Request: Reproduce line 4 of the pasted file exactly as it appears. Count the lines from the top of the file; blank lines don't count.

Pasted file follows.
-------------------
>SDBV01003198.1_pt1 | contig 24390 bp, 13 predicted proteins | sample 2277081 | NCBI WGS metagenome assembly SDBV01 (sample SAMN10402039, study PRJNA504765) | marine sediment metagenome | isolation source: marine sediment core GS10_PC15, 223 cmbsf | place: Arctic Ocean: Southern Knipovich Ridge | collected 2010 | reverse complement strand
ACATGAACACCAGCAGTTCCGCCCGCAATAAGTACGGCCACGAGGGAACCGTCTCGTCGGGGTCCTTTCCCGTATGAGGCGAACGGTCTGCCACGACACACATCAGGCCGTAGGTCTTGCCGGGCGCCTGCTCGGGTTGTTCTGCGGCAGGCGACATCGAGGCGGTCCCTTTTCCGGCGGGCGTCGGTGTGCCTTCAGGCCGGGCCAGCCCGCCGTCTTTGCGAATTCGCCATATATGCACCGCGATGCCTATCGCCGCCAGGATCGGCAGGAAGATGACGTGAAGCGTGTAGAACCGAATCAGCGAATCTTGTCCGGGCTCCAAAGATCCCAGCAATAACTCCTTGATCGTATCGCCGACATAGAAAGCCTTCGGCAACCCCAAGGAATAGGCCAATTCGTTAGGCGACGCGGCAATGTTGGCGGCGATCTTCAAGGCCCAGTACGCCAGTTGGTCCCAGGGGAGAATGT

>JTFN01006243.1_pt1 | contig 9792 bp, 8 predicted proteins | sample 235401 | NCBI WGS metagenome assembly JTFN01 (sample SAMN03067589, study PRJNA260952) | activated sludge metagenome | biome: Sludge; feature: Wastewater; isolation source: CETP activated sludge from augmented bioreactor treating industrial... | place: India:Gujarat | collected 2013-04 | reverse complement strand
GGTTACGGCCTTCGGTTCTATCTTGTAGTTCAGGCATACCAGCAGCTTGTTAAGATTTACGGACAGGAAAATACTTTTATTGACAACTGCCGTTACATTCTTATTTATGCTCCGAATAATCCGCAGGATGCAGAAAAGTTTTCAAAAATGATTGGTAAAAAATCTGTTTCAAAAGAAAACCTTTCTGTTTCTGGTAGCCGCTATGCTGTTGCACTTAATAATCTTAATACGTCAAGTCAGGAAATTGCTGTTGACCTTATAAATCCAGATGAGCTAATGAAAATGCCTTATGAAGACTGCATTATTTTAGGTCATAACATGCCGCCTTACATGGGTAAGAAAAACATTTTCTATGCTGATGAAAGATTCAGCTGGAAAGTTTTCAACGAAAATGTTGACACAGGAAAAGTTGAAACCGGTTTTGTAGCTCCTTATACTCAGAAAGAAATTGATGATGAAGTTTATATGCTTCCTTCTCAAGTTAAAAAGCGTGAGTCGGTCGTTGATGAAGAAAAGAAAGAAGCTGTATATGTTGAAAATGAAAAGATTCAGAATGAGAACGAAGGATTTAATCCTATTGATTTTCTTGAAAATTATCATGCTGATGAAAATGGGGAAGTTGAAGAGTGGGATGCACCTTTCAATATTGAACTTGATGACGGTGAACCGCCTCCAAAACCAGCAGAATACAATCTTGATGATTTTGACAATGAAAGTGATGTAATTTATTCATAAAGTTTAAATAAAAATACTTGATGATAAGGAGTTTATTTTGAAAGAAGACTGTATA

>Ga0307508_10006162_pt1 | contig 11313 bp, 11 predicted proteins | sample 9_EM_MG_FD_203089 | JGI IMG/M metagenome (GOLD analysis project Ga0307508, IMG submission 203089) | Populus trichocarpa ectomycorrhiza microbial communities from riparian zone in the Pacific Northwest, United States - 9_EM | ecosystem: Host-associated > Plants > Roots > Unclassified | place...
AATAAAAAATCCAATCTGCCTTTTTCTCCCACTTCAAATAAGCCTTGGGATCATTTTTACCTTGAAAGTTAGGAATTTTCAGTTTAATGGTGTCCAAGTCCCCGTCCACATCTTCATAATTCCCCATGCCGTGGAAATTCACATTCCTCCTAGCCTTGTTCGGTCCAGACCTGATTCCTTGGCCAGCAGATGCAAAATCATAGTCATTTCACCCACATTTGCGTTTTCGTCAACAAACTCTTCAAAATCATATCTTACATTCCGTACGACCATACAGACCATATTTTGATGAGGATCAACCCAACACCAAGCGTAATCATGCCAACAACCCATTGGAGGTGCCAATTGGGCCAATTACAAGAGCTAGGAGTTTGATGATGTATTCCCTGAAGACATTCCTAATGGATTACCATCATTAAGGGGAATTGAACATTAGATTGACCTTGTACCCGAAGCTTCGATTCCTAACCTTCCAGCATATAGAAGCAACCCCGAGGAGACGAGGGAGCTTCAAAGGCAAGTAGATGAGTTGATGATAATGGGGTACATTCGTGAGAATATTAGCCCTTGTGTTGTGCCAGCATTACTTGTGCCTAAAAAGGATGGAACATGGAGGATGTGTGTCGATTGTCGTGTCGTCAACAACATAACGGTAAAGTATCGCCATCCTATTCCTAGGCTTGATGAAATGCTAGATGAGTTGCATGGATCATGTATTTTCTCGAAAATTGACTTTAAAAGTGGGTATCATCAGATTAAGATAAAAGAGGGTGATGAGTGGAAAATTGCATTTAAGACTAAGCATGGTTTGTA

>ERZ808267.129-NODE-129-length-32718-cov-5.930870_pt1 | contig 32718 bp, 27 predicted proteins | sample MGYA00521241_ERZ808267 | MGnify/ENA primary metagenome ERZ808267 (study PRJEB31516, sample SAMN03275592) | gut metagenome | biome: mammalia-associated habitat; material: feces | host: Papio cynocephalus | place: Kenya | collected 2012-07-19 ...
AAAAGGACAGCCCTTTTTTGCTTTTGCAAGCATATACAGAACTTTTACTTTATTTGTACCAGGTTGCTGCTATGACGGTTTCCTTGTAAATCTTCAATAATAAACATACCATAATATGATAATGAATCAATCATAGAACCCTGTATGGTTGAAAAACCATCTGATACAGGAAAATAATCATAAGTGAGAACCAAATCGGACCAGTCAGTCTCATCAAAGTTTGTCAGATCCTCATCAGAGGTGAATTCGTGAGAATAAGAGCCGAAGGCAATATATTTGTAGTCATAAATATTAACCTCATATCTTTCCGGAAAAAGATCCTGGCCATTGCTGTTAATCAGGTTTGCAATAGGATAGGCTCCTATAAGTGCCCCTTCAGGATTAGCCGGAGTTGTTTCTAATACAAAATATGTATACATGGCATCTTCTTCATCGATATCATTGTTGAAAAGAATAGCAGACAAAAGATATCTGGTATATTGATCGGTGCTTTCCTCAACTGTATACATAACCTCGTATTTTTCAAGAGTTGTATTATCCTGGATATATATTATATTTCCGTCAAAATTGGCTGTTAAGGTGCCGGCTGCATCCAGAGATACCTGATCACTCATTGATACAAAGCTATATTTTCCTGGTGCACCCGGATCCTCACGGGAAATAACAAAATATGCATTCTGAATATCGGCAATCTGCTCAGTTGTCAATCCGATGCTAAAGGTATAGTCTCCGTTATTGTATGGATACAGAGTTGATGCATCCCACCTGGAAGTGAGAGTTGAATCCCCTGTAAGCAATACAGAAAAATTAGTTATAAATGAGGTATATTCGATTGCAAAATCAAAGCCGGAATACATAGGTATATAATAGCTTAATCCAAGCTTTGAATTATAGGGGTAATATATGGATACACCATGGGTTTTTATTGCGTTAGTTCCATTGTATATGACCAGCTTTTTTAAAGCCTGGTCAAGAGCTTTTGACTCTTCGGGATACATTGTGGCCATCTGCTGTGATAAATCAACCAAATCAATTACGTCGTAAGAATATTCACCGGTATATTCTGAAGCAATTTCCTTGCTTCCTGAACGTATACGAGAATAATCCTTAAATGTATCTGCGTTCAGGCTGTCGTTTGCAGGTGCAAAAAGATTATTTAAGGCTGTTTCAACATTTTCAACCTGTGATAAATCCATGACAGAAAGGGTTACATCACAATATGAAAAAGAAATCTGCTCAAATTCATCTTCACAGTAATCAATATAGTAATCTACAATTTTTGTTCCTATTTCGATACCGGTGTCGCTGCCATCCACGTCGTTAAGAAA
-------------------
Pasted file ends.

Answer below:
GGTTACGGCCTTCGGTTCTATCTTGTAGTTCAGGCATACCAGCAGCTTGTTAAGATTTACGGACAGGAAAATACTTTTATTGACAACTGCCGTTACATTCTTATTTATGCTCCGAATAATCCGCAGGATGCAGAAAAGTTTTCAAAAATGATTGGTAAAAAATCTGTTTCAAAAGAAAACCTTTCTGTTTCTGGTAGCCGCTATGCTGTTGCACTTAATAATCTTAATACGTCAAGTCAGGAAATTGCTGTTGACCTTATAAATCCAGATGAGCTAATGAAAATGCCTTATGAAGACTGCATTATTTTAGGTCATAACATGCCGCCTTACATGGGTAAGAAAAACATTTTCTATGCTGATGAAAGATTCAGCTGGAAAGTTTTCAACGAAAATGTTGACACAGGAAAAGTTGAAACCGGTTTTGTAGCTCCTTATACTCAGAAAGAAATTGATGATGAAGTTTATATGCTTCCTTCTCAAGTTAAAAAGCGTGAGTCGGTCGTTGATGAAGAAAAGAAAGAAGCTGTATATGTTGAAAATGAAAAGATTCAGAATGAGAACGAAGGATTTAATCCTATTGATTTTCTTGAAAATTATCATGCTGATGAAAATGGGGAAGTTGAAGAGTGGGATGCACCTTTCAATATTGAACTTGATGACGGTGAACCGCCTCCAAAACCAGCAGAATACAATCTTGATGATTTTGACAATGAAAGTGATGTAATTTATTCATAAAGTTTAAATAAAAATACTTGATGATAAGGAGTTTATTTTGAAAGAAGACTGTATA